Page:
What You Should Know About Birthstones
Just about everyone knows what their birthstone is. Why is that? Because people still enjoy folklore associated with the tradition of the birthstone. They like believing that wearing a birthstone brings them good luck and protects them.
Early civilization as far back as far back as 1400 BC invested rare and beautiful gemstones with magical powers. Some minerals were thought to have a force or possess certain values and powers. For instance, amethyst was said to prevent intoxication. Tradition associates a gem with each sign of the zodiac based on a color system. Color was thought to unleash the power attributed to the stone. In time, birthstones became associated with calendar months rather than the zodiac. And people began to select birthstones in colors other than the originals. The following list of birthstones, which includes fascinating facts and folklore attributed to each birthstone, was adopted in 1912 by the American National Association of Jewelers, which later evolved into Jewelers of America.
|June||Cream or White/Blue||Pearl or Moonstone|
|October||Variegated||Opal or Tourmaline|
|November||Yellow||Topaz or Citrine|
|December||Sky Blue||Turquoise or Blue Topaz|
Garnet is the accepted birthstone for the month of January. It is also the anniversary gemstone for the second year of marriage. When most people think of garnet, they picture the dark red Bohemian garnet that was popular in Victorian times. You may be surprised to learn that garnets are found in every color except blue, including brilliant green tsavorite garnet, raspbery pink rhodalite garnet, and orange malaya garnet. Bright red “anthill” garnets are found in Arizona. The czars of Russia favored rare green demantoid garnets. Garnets offer enough variety in appearance to suit every taste, as well as an outstanding price range to suit every pocketbook. Legend holds that Noah hung a large garnet in the ark for illumination. It reportedly also gives its wearer guidance in the night, protection from nightmares, and according to Egyptians is an antidote for snake bites and food poisoning. It was also thought to have a special affinity with the blood. Garnets are durable and brilliant and will give years of pleasure. As with all gemstones, care should be taken to protect garnet from scratches, sharp blows, and extreme temperature changes. Garnets are found in the US, Africa, Sri Lanka, Russia, Brazil, and India.
Amethyst is the recognized birthstone for February and the accepted anniversary gemstone for the sixth year of marriage. Amethyst is a variety of quartz and comes in place lilac to rich, deep purple shades. Ideally, it is a deep medium purple with rose-colored flashes that give amethyst its beauty and fire. Because of its abundance, it is readily available in all sizes and shapes. It is durable and can be worn everyday. Coupled with the folk legend of the Greeks that it will prevent intoxication when worn, it becomes a most desirable gem! Amethyst was said to have a sobering effect on the wearer – not only those who indulged but on those over-excited by love’s passion as well. It has symbolized peace, protection and tranquility. Some say it will prevent baldness and improve the complexion, as well as protect from treason and deceit. Because royalty has always adored the color purple, amethysts abound in the ornaments of the ancient Greeks and Egyptians, and in the British crown jewels. As with all gemstones, care should be taken to protect it from scratches and sharp blows. Amethyst is fond mainly in Brazil, Uruguay, and Zambia.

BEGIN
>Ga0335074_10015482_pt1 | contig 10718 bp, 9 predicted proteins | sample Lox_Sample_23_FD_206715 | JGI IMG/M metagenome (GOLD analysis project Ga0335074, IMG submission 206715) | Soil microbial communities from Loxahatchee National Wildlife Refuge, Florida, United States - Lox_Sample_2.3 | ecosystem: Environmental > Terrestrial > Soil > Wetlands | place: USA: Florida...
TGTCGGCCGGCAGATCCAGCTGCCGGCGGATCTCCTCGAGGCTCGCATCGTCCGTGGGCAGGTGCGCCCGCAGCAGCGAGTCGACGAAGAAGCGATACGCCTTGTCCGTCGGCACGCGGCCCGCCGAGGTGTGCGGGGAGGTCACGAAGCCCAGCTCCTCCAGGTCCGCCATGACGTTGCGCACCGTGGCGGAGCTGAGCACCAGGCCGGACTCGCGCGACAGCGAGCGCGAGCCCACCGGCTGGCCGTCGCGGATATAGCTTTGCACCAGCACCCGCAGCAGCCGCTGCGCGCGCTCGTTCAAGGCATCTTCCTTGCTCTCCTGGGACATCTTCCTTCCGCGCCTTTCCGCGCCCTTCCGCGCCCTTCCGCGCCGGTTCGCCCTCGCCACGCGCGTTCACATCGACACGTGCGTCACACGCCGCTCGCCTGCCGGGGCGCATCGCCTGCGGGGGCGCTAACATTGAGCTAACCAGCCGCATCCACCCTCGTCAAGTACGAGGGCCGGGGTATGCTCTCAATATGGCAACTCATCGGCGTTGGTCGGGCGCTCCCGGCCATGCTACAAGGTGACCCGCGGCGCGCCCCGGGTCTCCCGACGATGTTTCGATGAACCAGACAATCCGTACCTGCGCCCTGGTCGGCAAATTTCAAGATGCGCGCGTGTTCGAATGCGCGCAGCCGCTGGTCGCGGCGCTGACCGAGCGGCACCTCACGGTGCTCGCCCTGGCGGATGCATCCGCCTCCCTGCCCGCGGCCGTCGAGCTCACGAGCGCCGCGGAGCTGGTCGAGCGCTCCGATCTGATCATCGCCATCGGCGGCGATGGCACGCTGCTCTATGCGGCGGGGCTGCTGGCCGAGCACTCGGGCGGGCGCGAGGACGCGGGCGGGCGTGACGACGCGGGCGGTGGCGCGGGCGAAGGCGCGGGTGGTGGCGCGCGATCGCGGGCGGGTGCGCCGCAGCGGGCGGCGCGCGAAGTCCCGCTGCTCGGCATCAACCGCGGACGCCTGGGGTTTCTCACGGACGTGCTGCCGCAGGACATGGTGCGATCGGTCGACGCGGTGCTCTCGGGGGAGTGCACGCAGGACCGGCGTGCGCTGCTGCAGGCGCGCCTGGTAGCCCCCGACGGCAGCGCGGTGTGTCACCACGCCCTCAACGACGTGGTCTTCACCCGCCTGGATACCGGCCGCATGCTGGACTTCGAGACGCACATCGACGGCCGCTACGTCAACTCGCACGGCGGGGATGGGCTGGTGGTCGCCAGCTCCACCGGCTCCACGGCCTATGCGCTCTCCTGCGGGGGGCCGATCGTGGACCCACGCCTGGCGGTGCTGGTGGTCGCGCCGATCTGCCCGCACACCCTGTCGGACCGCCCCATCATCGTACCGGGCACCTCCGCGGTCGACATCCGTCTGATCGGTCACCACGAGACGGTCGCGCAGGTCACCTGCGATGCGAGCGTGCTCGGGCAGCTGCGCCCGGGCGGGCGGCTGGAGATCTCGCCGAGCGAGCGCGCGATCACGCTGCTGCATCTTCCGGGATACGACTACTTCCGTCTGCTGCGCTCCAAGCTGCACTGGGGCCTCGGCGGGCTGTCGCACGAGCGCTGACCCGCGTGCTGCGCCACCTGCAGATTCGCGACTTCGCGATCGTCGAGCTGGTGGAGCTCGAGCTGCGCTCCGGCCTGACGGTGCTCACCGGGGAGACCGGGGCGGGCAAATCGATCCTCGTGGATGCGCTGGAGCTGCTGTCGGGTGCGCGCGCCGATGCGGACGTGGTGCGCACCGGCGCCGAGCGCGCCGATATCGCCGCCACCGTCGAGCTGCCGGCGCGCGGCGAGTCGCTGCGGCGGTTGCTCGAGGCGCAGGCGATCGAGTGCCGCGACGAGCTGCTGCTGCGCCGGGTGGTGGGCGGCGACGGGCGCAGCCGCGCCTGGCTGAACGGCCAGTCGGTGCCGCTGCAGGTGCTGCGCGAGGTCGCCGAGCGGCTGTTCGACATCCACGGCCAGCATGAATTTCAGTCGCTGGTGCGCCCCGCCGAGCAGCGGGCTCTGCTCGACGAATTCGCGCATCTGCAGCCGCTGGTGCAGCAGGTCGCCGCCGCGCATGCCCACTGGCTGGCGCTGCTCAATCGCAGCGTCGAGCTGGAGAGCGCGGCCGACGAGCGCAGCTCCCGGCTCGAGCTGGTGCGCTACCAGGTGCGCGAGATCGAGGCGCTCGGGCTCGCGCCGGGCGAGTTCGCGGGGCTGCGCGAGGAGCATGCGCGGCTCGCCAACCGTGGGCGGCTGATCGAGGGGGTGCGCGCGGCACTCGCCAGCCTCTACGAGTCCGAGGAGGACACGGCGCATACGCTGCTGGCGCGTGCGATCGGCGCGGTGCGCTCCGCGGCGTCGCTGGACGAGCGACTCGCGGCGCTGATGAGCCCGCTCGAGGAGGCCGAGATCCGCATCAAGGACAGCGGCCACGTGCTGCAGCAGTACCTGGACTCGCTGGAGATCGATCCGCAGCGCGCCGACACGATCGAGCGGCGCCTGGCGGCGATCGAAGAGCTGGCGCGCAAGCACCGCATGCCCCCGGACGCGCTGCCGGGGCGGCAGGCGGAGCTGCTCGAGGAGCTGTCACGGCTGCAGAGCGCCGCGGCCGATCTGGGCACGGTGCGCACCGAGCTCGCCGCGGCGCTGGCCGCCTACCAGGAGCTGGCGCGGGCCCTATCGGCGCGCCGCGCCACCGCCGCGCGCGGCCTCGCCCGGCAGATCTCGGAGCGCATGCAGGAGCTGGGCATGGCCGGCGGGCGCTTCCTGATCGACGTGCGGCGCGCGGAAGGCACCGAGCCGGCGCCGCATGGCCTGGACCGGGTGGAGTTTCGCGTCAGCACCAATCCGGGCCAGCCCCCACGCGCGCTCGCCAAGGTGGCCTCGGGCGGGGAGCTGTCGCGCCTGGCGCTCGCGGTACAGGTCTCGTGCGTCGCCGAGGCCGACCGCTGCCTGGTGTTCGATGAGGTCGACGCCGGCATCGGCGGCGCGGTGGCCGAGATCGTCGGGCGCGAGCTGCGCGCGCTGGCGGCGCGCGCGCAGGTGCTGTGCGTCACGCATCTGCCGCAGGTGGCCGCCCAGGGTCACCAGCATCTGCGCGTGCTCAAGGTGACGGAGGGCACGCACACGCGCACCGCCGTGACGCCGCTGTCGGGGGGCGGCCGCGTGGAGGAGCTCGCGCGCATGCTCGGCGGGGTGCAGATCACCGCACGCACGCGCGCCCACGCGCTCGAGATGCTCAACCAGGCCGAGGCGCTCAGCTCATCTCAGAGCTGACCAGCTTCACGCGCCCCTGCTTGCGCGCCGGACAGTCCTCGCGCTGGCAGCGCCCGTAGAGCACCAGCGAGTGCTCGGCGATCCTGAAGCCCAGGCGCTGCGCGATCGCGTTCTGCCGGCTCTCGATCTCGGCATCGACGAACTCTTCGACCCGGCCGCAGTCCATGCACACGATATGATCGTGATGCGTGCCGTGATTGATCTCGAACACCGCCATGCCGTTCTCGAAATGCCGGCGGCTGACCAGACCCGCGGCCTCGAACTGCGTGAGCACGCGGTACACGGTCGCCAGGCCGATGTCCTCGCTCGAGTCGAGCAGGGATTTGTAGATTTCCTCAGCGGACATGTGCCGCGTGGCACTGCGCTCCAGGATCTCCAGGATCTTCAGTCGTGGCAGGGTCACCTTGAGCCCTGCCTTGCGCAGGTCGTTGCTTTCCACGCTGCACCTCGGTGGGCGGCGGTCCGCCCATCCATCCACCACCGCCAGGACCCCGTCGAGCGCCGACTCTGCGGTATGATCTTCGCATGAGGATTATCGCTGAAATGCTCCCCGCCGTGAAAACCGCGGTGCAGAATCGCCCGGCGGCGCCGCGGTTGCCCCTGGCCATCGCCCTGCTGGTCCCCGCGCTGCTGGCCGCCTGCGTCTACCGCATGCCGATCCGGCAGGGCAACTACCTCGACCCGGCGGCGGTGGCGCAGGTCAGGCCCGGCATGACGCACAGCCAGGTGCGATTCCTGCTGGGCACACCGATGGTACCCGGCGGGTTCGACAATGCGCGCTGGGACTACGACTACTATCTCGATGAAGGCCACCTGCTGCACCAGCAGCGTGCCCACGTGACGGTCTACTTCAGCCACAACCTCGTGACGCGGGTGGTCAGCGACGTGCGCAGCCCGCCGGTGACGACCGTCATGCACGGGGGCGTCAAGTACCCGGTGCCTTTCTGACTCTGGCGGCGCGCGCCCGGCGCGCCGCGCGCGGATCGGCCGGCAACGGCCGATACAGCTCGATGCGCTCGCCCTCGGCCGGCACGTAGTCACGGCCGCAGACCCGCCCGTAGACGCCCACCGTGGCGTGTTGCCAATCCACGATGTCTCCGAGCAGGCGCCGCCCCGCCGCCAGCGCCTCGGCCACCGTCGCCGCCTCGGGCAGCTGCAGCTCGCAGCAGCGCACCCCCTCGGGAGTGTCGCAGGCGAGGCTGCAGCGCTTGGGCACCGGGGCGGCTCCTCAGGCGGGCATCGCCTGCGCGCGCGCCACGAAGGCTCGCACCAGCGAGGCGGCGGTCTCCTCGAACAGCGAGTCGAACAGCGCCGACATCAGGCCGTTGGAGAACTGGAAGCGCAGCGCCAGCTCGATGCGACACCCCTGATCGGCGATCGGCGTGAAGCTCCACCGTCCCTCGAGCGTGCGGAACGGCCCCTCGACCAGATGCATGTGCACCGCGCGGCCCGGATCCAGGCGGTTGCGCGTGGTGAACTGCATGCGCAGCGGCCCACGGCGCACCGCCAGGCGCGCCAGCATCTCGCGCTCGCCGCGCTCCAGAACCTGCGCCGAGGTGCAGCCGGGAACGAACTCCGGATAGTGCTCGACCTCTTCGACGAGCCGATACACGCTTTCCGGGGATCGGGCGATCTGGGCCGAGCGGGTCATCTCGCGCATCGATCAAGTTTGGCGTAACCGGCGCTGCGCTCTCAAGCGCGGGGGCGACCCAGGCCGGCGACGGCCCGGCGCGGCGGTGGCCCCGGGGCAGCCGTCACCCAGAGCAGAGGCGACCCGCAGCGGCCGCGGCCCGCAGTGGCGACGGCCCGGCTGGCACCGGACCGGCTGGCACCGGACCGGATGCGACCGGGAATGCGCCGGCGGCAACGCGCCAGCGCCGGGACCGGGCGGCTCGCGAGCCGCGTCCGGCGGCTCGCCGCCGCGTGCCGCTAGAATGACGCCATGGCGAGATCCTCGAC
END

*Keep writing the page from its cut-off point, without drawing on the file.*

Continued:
Aquamarine is the traditional birthstone for March. It is also the accepted anniversary gem for the 19th year of marriage. The ideal color of aquamarine is a refreshing pastel sea blue. Stones with a clear blue color without green or gray are generally the most valuable. If you are looking for a big, durable gemstone, aqua is readily available in larger sizes and is truly dramatic when cut in rectangle or oval shapes. It is a member of the important beryl family, which also includes emerald. In ancient times, the stone was said to aid seafarers; thus it is an excellent gift suggestion for sailors or one who takes frequent cruises! To dream of aquamarine signifies the making of new friends; to wear aquamarine earrings brings love and affection. It is a universal symbol of youth, hope, and health. As part of the normal finishing process, some aquamarines are heated to remove traces of green and yellow. To maintain he brilliance of this beautiful gemstone, it should be immersed in jewelry cleaner or in lukewarm soapy water and cleaned with a small bristle brush. Do not use a home ultrasonic machine. As with all gemstones, care should be taken to protect it from scratches and sharp blows. Aquamarine is found mainly in Brazil, Nigeria, Zambia, and Madagascar.
Diamond is the birthstone for the month of April. Besides being the most popular gemstone for engagement rings, diamond is the accepted anniversary gem for the 10th and 60th years of marriage. The name “diamond” comes from the Greek word “adamas,” meaning unconquerable – suggesting the eternity of love. In fact, diamonds have been the traditional symbol of love since ancient Greece. Discovered about 2,500 years ago in India, the ancients believed they were splinters from the stars, perhaps crystalized lightning or hardened dew drops. Although diamonds are associated with being a colorless stone, they are occasionally found with a strong, bright color – green, red, pink, blue, canary yellow, or amber. These “fancy” colored diamonds are highly prized. Occasionally, to improve appearance, diamonds are laser-drilled and, sometimes, a foreign substance is used to fill surface cavities or fractures. Diamonds may also be irradiated or heated to induce “fancy” colors. Even though it is the most durable of gemstones, care should be taken to protect a diamond from sharp blows. Household chemicals may discolor or or damage the mounting. To clean, you may use a jewelry cleaner, lukewarm soapy water and a small bristle brush, soak in a half-and-half solution of cold water and ammonia for 1/2 hour, or use a home ultrasonic machine with its recommended cleaner.